Until this summer, I had never participated in a writing group.  The Willa Cather Conference in June was held virtually, and because I did not want to miss the conference, I was forced to enter the world of online virtual meetings.  After much trepidation, I signed up and had a wonderful time.  At the close of the conference I saw an invitation to join an online writing group, which would meet monthly via Zoom, using quotes from Willa Cather's books and short stories as prompts to inspire writing.  It sounded like fun.

I joined and have participated in three meetings with other writers from both coasts and the heartland.  The objective is to use a Cather quote to inspire the topic about which we will write.  Our compositions can be fiction, personal biography...whatever Cather's quote inspires.  After 20 minutes for writing, we take turns sharing and receiving comments from the other members of the group. The objective is not to complete a polished composition but rather just to exercise our imaginations and writing skills, and then share positive and supportive comments.   

Our group includes writers who have published books, papers, encyclopedia articles, and work related to professional lives, in one case as a professional dancer.  When I mentioned to the group that I had written fiction that I put away and never showed to anyone, my fellow writers encouraged me to get one of my stories out of its box and work on it.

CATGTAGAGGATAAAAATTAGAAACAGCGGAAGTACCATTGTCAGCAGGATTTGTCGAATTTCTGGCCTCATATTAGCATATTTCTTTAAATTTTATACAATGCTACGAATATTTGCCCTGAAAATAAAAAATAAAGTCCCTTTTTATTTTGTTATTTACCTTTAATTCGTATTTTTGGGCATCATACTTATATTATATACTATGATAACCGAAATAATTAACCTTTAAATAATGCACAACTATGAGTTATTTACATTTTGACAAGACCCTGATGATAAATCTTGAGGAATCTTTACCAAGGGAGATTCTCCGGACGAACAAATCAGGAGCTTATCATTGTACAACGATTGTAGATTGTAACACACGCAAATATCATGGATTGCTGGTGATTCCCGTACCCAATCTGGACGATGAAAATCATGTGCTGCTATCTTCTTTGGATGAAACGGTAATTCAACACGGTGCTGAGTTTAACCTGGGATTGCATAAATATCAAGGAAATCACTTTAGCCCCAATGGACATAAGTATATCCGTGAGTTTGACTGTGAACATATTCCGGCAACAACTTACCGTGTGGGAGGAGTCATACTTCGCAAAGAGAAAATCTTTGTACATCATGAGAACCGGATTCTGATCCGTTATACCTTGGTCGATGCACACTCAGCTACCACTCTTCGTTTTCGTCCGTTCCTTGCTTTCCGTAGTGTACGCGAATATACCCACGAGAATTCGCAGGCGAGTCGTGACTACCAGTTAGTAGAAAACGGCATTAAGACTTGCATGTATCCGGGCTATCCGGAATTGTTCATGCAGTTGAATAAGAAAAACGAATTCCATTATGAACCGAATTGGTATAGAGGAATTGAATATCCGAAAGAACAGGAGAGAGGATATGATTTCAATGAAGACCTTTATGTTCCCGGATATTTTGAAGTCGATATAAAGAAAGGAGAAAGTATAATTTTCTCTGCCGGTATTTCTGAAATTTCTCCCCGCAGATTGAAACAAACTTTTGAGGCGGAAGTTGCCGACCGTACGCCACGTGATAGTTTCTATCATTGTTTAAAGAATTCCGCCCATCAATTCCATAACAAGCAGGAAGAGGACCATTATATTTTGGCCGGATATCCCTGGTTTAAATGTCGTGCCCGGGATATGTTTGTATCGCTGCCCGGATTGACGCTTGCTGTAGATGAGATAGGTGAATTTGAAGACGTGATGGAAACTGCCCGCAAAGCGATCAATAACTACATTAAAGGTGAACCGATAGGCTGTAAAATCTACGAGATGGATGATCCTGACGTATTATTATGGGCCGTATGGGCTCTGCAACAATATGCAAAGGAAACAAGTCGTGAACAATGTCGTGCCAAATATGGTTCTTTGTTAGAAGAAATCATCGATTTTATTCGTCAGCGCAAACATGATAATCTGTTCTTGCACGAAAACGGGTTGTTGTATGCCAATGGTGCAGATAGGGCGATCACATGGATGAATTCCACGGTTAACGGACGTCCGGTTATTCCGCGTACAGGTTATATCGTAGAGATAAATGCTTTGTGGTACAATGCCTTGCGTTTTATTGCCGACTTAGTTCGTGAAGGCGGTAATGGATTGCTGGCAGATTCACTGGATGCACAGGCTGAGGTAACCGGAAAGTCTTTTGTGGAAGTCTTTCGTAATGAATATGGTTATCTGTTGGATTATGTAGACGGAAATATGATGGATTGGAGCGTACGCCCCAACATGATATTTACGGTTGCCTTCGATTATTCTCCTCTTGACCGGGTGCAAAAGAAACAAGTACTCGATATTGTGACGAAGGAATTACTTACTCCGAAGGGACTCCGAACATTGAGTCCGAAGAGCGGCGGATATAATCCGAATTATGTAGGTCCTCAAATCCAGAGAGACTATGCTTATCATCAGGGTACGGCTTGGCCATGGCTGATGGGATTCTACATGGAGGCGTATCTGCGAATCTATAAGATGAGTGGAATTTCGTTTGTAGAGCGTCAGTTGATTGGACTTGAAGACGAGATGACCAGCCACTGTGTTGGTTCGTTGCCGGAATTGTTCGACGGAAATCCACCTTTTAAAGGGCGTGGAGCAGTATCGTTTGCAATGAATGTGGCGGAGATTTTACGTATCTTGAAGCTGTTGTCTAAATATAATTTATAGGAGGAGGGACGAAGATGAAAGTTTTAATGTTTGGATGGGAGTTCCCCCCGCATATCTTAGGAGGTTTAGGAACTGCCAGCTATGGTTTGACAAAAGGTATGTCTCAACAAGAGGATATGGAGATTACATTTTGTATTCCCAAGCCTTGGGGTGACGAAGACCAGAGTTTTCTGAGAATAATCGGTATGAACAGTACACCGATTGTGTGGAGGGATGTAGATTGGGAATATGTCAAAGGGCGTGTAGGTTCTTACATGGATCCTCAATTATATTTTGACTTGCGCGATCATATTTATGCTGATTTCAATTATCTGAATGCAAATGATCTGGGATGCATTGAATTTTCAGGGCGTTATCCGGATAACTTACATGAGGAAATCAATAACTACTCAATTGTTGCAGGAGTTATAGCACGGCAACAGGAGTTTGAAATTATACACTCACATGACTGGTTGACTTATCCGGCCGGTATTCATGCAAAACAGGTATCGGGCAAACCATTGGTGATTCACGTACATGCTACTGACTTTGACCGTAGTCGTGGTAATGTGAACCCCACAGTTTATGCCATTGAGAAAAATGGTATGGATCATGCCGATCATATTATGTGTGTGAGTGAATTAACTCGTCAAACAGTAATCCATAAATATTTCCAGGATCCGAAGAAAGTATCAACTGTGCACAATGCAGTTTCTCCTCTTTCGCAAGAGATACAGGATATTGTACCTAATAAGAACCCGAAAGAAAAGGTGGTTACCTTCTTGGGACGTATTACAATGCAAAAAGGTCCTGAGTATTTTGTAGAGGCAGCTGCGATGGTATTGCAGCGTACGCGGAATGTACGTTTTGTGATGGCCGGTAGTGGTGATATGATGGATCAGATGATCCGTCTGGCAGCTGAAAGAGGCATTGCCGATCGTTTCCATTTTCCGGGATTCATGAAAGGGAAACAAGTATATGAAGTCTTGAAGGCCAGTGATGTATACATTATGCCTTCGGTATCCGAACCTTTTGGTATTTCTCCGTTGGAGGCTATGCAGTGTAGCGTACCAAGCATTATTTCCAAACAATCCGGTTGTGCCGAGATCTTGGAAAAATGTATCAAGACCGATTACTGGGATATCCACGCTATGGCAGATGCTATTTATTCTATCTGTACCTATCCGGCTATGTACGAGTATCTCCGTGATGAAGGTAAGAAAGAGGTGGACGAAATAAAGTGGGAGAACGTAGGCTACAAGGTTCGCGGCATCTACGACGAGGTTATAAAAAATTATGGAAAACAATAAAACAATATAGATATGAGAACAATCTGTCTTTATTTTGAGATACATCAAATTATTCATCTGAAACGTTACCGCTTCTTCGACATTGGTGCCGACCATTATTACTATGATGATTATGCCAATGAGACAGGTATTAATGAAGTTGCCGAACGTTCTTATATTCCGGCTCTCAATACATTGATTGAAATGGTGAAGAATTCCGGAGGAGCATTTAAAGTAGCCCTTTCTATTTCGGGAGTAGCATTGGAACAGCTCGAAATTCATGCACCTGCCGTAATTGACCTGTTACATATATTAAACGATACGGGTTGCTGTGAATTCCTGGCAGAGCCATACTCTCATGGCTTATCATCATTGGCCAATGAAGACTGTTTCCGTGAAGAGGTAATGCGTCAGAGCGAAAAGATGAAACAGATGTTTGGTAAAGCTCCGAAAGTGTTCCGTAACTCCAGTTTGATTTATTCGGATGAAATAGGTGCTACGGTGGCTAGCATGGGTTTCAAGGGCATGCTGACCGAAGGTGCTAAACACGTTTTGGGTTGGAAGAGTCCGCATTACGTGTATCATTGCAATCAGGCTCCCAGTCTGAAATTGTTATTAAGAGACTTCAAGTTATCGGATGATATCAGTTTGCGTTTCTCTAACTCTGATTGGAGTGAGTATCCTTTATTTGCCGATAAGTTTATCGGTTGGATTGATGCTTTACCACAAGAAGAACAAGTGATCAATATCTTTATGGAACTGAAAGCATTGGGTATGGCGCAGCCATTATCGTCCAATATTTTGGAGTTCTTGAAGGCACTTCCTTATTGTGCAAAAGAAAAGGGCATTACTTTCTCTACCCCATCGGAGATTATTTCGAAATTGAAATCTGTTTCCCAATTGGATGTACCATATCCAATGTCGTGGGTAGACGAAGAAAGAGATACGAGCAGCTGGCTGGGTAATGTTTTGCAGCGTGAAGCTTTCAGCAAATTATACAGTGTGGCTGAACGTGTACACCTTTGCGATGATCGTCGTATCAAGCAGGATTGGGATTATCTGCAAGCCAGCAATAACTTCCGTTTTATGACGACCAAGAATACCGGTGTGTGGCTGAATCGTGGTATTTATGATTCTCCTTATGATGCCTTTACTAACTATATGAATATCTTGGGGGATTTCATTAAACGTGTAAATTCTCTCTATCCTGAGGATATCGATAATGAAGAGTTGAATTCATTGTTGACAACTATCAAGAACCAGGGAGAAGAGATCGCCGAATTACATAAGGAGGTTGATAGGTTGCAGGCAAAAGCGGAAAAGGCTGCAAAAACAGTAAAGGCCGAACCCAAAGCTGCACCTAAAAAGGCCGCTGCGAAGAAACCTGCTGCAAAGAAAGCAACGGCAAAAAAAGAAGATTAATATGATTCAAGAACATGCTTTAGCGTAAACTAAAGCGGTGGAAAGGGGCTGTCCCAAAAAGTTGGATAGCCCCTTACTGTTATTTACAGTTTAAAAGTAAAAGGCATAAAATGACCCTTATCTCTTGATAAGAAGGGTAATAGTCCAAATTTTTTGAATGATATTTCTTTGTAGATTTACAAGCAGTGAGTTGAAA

That is how I came to retrieve a Legal Mystery Novel I had written years ago, even before I "met" Isaac Werner.  Obviously, I have not been idle, since I have posted a blog every week since October of 2011, during which time "Prairie Bachelor" was completed.  But with the group's encouragement, I found my Legal Mystery Novel.  I specifically remember crafting the opening passage as I walked from my car to Fresh Market when we were living in Charlotte, North Carolina.  I had completed a first draft, but when I discovered Isaac Werner's Journal, my Legal Mystery Novel was forgotten.

Actually, that novel had gone into a box when we moved from North Carolina to Texas, and was still in its box when we moved from Texas to the farm in Kansas.  All of our moving made it difficult, if not impossible, to find the manuscript.  With Isaac now handed over to the publisher, I found my long-ago fictional hero, criminal lawyer, Kent Shaffer.  My husband has put up with sharing my time with homesteader Isaac Werner, and just when he thought he was rid of his literary competition, here comes a a fictional lawyer to steal my attention.